Editor's Note: This story originally appeared on NewRetirement.
Contrary to what many financial planners suggest, you can live on a lot less than 100% or even 80% of your pre-retirement income. In fact, a survey by T. Rowe Price of new retirees who have 401(k) account balances or rollover IRAs found that you can live comfortably on a lot less.
The report suggests that nearly three years into retirement, the majority of retirees are living on just 66% of their pre-retirement income (on average).
Is 66% of Your Work Income Really Enough Retirement Income? Too Much?
Only you can really know what you need. But, it is useful to understand what is actually happening in households across the country.
Eighty-five percent of the survey’s 1,507 respondents say they don’t need to spend as much as they did before retirement to be satisfied. And, 57% report they live as well or better than when they were working.
“It [the data] doesn’t surprise me,” says Cynthia Petzold, a certified financial planner with CommonWealth Financial Planning LLC in Roanoke, Virginia. “Each person’s situation is different, but I think that 66% is reasonable [to cover] basic living expenses.”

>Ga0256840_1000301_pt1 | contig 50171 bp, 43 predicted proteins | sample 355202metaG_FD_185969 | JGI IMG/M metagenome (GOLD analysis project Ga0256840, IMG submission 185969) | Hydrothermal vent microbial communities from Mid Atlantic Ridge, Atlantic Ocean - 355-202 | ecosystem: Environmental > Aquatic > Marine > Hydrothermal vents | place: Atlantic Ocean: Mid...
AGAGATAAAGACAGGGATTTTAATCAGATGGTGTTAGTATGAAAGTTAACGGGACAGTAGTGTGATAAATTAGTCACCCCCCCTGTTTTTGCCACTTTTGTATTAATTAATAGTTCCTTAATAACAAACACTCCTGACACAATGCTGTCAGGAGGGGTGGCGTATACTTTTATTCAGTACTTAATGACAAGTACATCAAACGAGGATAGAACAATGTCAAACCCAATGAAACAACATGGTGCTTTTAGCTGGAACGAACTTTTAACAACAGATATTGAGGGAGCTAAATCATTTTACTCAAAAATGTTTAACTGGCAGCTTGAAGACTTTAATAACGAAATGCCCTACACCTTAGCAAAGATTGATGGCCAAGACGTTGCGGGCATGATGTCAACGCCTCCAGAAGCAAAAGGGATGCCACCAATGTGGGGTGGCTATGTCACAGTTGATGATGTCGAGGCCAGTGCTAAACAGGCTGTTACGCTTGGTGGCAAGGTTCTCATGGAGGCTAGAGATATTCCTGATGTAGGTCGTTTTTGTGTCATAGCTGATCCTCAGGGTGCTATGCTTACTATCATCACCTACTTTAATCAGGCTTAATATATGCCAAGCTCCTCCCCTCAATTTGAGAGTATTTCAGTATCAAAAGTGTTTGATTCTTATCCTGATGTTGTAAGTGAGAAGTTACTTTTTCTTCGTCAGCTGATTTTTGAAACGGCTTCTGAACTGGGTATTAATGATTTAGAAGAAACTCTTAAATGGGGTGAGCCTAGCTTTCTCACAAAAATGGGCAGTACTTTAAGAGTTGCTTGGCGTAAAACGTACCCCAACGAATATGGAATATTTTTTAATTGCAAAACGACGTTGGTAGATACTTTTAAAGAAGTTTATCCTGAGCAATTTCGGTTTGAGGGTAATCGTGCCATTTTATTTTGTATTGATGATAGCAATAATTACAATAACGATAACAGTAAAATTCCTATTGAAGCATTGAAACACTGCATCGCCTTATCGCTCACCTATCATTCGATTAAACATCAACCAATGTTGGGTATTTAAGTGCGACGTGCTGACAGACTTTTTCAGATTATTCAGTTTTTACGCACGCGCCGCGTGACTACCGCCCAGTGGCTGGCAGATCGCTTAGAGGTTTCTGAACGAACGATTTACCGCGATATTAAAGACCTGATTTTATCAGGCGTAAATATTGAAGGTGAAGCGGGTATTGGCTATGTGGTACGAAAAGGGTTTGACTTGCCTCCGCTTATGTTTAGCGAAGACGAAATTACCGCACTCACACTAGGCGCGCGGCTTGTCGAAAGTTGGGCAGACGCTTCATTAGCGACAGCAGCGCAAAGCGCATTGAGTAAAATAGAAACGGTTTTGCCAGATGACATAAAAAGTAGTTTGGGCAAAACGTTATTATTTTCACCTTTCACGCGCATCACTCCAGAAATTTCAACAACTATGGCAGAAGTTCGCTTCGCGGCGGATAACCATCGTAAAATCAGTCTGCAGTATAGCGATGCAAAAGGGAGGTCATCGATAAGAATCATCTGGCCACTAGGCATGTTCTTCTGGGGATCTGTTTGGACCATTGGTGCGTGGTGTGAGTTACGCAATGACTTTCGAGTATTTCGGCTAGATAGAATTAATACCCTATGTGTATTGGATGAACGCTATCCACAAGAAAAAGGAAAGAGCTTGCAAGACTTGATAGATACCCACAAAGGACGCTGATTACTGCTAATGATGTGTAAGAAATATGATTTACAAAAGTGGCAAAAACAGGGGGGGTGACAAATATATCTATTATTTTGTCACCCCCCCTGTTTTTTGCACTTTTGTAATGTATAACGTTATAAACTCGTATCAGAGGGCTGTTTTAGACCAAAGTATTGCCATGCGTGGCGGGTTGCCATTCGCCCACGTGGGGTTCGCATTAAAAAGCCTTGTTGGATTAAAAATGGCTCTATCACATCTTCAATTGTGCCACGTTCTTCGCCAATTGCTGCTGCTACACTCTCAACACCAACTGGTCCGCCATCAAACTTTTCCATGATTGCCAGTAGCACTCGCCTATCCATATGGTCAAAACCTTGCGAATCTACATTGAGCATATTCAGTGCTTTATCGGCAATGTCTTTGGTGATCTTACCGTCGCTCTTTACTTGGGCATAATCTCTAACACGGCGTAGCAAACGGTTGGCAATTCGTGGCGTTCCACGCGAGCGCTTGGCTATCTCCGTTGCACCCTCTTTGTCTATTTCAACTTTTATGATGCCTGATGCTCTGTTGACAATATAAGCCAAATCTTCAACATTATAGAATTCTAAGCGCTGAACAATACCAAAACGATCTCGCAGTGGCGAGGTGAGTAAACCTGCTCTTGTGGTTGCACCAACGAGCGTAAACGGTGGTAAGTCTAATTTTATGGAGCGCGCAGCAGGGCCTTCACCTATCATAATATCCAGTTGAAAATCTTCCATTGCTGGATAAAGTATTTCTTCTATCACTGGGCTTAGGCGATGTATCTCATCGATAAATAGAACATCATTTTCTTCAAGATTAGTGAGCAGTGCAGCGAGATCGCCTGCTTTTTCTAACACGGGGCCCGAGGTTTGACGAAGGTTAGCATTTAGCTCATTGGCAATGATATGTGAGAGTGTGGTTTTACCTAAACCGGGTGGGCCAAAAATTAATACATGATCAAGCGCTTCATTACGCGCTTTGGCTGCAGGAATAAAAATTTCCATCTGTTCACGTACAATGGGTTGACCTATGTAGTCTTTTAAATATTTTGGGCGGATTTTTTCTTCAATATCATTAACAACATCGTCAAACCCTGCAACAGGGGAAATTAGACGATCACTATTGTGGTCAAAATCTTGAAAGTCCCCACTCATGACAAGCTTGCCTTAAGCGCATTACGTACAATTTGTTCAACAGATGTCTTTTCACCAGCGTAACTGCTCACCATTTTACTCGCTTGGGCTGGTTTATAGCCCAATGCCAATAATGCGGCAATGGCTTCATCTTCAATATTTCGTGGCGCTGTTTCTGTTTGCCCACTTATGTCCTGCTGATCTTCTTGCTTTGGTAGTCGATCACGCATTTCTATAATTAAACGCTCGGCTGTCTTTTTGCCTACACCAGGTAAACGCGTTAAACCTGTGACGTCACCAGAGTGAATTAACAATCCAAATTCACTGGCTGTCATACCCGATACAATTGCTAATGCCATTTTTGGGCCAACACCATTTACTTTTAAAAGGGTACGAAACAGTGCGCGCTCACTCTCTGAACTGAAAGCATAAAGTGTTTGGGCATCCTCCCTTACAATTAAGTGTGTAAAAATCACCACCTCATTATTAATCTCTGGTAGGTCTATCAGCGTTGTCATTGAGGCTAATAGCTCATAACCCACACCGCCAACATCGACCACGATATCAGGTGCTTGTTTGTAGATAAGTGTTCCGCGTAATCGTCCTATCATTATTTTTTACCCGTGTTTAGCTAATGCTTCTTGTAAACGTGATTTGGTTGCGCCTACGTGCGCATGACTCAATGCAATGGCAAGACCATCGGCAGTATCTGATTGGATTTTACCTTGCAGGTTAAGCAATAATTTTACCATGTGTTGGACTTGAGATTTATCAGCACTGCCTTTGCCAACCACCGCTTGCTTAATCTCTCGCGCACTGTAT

But the figure likely doesn’t include special or one-time expenses, such as traveling, house repairs, or car replacements, she adds.
Interest in living on less in retirement? Here are a few tips …
Don’t Rely on Rules of Thumb: Project What You Will Actually Need
The consensus among financial planners is that there isn’t one magic income number that everyone should strive to achieve. The only real way to determine the amount you and your household will need is to make detailed budget projections. Maybe you’ll need 50%, 66%, 100%, or even 200% of your work income.
Get serious about budgeting for your next 20 to 30 years. That may sound crazy or unrealistic, but you can break your projections down into five-year increments or think about big milestones like kids graduating college or your spouse’s retirement.
You can also think about retirement in phases — an active phase when you first quit working and may be spending even more than when you were working, a slowing down phase when you start to spend less, and an end-of-life phase where health care costs might be expensive.